A Look at Postmodernism—Part 10b


If all goes according to plan, this will be my last post on this subject—at least for a while.

Last time I mentioned that Crystal Downing in How Postmodernism Serves (My) Faith has some questionable ideas about the Canon of Scripture.

Thus after a great deal of prayer—as well as argument—a council in 397 finally determined which books should be considered sacred Scripture. Our Bible canon, then, is a product of the situatedness of both Christian and Jewish traditions. Indeed, there is no historical or biblical evidence that God wrote on a wall revealing which books to include and which to leave out.
– p. 222

First, the notion that the Bible came from human tradition leaves out the work of the Holy Spirit, which God makes plain. Second, she herself said prayer was involved. Can we not assume that God answered prayer? And directed those men to choose the books He inspired? Think about it. Would He inspire Scripture (and He said He did) and forget to inspire the men who compiled it?

Downing then identifies the word canon as derived from the Greek, meaning “measuring rod” or “ruler.” She explains that a ruler has no meaning except that which men confer upon it. Because someone decided an inch would always mean a certain length, an inch then became a measurement to be relied upon.

Amazingly, this word origin has more to do with Downing’s understanding of the Canon than anything else:

Rulers are absolutely necessary, and hence become necessary absolutes.

The same, then, can be said of the biblical canon, which is the “rod” or “ruler” by which we take measure of God’s revelation in history. Having been established by humans as the absolute guide for following Christ, the canon should not be altered by addition or subtraction. (Emphasis mine)

Clearly, to say that the Bible has been established by humans is to negate the inspiration of God. Downing’s sole reason for keeping the Bible “as is” has a basis on pragmatism alone.

Downing again, quoting from another source:

“An unlimited canon is no measure, any more than a foot ruler can gain inches and still be a foot ruler. Because it is closed, the canon can perform the function of mediating a specific identity through successive ages of the church.”
– p. 223

Perform the function, as if it is nothing but a tool to use, not surprising since Downing’s metaphor is a ruler. But, friends, Scripture is more than a tool. It is the method God chose to disclose Himself.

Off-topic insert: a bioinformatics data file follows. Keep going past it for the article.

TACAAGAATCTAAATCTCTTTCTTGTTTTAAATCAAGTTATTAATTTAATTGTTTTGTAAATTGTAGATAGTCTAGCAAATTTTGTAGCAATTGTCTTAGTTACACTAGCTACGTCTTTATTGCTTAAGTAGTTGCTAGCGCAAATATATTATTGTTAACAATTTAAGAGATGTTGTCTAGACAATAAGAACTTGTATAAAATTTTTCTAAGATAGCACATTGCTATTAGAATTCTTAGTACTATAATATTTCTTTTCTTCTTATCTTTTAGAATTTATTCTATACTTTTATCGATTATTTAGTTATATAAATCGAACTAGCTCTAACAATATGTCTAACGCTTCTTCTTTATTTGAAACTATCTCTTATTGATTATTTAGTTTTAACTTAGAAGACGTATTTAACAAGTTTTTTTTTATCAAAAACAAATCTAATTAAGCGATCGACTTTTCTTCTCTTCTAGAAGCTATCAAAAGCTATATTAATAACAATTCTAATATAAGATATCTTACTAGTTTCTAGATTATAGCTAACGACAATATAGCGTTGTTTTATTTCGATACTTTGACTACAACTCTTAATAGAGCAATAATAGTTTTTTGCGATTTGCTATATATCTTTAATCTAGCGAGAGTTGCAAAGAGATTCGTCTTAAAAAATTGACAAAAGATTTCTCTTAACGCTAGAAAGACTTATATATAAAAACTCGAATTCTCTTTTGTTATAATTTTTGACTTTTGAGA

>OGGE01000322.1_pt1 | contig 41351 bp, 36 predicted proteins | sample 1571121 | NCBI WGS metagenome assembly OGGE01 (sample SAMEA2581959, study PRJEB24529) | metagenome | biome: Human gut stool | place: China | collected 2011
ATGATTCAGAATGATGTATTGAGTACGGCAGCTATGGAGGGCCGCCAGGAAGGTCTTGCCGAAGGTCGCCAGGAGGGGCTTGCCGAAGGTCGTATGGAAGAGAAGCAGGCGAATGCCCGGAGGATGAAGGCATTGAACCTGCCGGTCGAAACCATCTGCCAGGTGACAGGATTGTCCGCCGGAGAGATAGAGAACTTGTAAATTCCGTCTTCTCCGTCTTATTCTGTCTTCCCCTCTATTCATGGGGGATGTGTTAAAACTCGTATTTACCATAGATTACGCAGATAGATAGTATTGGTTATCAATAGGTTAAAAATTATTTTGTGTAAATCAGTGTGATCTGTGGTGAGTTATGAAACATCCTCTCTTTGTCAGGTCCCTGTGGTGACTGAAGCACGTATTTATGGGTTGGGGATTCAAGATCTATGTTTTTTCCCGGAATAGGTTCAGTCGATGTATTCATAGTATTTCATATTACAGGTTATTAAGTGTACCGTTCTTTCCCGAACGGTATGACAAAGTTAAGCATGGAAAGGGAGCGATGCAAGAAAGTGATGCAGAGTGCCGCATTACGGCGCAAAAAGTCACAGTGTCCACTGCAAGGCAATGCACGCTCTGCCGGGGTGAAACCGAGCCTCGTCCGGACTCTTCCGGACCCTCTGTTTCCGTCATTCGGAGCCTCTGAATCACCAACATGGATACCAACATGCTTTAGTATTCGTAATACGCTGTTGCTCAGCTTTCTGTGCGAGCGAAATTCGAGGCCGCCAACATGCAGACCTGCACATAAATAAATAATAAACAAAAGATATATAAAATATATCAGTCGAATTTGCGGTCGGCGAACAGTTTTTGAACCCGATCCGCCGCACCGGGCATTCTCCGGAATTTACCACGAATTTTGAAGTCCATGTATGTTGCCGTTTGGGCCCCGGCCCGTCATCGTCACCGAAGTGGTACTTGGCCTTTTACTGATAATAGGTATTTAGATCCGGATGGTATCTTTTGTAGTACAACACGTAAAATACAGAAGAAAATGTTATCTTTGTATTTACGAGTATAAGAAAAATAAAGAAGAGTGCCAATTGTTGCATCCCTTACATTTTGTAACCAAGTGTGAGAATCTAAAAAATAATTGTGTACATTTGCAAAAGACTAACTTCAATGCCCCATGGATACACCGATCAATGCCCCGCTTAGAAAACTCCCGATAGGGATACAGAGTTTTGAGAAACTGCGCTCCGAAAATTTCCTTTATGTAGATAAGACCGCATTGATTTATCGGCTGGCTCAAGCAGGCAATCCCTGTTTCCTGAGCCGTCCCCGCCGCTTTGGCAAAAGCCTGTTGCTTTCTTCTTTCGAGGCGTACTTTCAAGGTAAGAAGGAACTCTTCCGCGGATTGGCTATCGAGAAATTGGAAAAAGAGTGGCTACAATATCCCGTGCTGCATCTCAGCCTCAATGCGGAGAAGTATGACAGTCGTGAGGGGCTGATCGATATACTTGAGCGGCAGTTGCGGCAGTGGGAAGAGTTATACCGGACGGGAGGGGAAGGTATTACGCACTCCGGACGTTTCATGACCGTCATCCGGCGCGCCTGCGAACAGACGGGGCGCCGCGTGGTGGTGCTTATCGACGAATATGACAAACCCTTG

Whenever two people first meet, there’s some amount of taking each other’s measure. Once both parties decide there’s something worth cultivating—a friendship, a business partnership, a romance—the people get to know each other better. They find out what the other person likes and what he is like.

The Bible does that for us concerning God. To add or detract would be like having someone who doesn’t really know us call our new friend and tell some story that wasn’t true.

Later, Downing says “Unfortunately, the history of Christianity is filled with examples of people who turn their ruler into an idol, making it so inflexible that it can’t measure new things.”

This completely misses what the Bible is. No person who reads the Bible, who loves the Bible, because it is God’s Word would make it an idol. People who USE Scripture as I mentioned last time may be prone to all kinds of error. Whole cults have developed claiming some part of the Bible as proof of their views. Such error does not change the truth about the Bible. Neither should it cause us to change what we believe about the Bible.

The Bible is God’s writing—His revelation of His personhood, His plan, His work. To believe in the Bible is to believe in a God who is powerful enough to write through men, wise and knowledgeable enough to include what people centuries later would believe, caring enough to include what we need to know to learn of His salvation, intimate enough to prick the hearts of individuals over their own personal sins.

Simply put, the Bible shows us the heart of God.

Published in: on September 22, 2006 at 5:00 am  Comments (6)  
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